Research ArticleSOFT ROBOTS

Bioinspired dual-morphing stretchable origami

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Science Robotics  27 Nov 2019:
Vol. 4, Issue 36, eaay3493
DOI: 10.1126/scirobotics.aay3493

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Abstract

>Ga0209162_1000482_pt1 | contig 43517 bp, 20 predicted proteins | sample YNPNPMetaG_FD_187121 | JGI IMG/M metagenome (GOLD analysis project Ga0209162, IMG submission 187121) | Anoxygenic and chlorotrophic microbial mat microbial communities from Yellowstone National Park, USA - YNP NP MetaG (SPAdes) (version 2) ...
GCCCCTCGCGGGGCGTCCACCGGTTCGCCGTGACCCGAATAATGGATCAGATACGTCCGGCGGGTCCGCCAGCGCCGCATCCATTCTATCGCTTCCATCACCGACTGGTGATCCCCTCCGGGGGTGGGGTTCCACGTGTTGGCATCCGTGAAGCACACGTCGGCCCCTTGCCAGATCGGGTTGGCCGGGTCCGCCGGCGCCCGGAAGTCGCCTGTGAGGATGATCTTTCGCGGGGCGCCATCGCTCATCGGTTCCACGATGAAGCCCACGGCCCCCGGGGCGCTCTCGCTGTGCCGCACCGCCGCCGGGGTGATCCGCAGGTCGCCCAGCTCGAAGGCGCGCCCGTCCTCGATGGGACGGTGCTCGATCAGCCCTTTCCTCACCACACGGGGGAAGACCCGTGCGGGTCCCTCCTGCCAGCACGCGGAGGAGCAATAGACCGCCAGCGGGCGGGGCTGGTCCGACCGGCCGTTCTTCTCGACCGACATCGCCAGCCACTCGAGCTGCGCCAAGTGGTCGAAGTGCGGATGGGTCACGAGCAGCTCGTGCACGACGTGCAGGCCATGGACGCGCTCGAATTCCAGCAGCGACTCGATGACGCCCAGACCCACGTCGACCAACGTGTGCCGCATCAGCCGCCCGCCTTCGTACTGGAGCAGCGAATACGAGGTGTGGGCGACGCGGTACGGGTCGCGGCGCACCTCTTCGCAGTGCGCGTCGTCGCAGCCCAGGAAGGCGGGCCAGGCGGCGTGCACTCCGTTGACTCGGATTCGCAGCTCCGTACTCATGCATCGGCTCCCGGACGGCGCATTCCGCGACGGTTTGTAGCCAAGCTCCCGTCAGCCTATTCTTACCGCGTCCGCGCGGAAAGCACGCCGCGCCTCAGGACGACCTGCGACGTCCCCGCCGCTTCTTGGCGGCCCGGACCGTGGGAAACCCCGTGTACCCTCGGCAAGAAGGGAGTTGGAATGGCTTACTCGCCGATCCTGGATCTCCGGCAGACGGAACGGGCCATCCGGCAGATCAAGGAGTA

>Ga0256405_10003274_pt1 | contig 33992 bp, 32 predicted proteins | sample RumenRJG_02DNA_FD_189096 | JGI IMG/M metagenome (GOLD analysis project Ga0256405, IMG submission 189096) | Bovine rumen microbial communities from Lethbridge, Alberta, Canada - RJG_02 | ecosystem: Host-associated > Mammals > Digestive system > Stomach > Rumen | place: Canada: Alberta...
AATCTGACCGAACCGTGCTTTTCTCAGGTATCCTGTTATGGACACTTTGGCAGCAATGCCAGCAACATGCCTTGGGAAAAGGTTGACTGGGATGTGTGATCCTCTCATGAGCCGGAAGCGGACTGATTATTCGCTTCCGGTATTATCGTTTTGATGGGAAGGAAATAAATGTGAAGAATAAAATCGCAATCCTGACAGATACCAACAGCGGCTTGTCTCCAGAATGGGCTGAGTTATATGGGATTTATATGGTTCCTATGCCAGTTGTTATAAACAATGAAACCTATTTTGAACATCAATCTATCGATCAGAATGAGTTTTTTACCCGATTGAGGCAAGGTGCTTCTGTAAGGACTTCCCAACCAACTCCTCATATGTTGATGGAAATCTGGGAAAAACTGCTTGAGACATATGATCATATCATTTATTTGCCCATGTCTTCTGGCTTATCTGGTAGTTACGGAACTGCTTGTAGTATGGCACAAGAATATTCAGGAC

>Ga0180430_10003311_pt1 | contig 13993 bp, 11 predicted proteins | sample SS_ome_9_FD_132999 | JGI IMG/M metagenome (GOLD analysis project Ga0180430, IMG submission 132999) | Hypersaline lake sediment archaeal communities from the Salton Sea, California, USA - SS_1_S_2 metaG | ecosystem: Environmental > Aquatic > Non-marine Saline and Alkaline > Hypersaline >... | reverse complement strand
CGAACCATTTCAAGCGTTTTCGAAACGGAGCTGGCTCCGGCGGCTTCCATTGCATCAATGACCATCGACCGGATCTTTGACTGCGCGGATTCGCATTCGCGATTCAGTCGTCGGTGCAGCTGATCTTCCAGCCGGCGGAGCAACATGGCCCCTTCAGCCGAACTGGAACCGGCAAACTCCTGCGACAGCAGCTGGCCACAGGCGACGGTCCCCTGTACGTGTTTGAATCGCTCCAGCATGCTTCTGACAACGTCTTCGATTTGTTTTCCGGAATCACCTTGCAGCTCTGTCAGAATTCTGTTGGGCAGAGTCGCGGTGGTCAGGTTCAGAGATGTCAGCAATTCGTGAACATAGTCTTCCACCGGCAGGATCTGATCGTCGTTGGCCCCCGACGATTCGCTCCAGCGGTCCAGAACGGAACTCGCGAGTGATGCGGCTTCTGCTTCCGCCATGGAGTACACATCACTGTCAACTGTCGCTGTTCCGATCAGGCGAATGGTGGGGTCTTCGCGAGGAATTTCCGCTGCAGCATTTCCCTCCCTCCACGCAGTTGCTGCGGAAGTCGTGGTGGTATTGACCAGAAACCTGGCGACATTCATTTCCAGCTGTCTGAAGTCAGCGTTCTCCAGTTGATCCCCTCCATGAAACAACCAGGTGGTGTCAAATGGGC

Nature demonstrates adaptive and extreme shape morphing via unique patterns of movement. Many of them have been explained by monolithic shape-changing mechanisms, such as chemical swelling, skin stretching, origami/kirigami morphing, or geometric eversion, that were successfully mimicked in artificial analogs. However, there still remains an unexplored regime of natural morphing that cannot be reproduced in artificial systems by a “single-mode” morphing mechanism. One example is the “dual-mode” morphing of Eurypharynx pelecanoides (commonly known as the pelican eel), which first unfolds and then inflates its mouth to maximize the probability of engulfing the prey. Here, we introduce pelican eel–inspired dual-morphing architectures that embody quasi-sequential behaviors of origami unfolding and skin stretching in response to fluid pressure. In the proposed system, fluid paths were enclosed and guided by a set of entirely stretchable origami units that imitate the morphing principle of the pelican eel’s stretchable and foldable frames. This geometric and elastomeric design of fluid networks, in which fluid pressure acts in the direction that the whole body deploys first, resulted in a quasi-sequential dual-morphing response. To verify the effectiveness of our design rule, we built an artificial creature mimicking a pelican eel and reproduced biomimetic dual-morphing behavior. By compositing the basic dual-morphing unit cells into conventional origami frames, we demonstrated architectures of soft machines that exhibit deployment-combined adaptive gripping, crawling, and large range of underwater motion. This design principle may provide guidance for designing bioinspired, adaptive, and extreme shape-morphing systems.

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